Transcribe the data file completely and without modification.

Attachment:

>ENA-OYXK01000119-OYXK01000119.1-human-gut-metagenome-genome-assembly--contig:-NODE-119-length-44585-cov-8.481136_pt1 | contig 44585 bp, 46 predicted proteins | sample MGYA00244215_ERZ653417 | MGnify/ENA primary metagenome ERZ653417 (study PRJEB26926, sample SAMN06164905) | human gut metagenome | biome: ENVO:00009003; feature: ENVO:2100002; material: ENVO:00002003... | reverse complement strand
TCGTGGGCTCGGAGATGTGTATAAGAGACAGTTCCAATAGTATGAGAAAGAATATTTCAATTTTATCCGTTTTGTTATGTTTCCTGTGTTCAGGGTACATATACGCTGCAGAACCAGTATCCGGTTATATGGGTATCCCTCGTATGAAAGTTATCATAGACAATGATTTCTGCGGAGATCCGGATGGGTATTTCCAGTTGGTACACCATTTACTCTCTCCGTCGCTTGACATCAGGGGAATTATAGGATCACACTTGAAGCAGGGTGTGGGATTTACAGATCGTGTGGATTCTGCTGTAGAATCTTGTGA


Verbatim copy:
>ENA-OYXK01000119-OYXK01000119.1-human-gut-metagenome-genome-assembly--contig:-NODE-119-length-44585-cov-8.481136_pt1 | contig 44585 bp, 46 predicted proteins | sample MGYA00244215_ERZ653417 | MGnify/ENA primary metagenome ERZ653417 (study PRJEB26926, sample SAMN06164905) | human gut metagenome | biome: ENVO:00009003; feature: ENVO:2100002; material: ENVO:00002003... | reverse complement strand
TCGTGGGCTCGGAGATGTGTATAAGAGACAGTTCCAATAGTATGAGAAAGAATATTTCAATTTTATCCGTTTTGTTATGTTTCCTGTGTTCAGGGTACATATACGCTGCAGAACCAGTATCCGGTTATATGGGTATCCCTCGTATGAAAGTTATCATAGACAATGATTTCTGCGGAGATCCGGATGGGTATTTCCAGTTGGTACACCATTTACTCTCTCCGTCGCTTGACATCAGGGGAATTATAGGATCACACTTGAAGCAGGGTGTGGGATTTACAGATCGTGTGGATTCTGCTGTAGAATCTTGTGA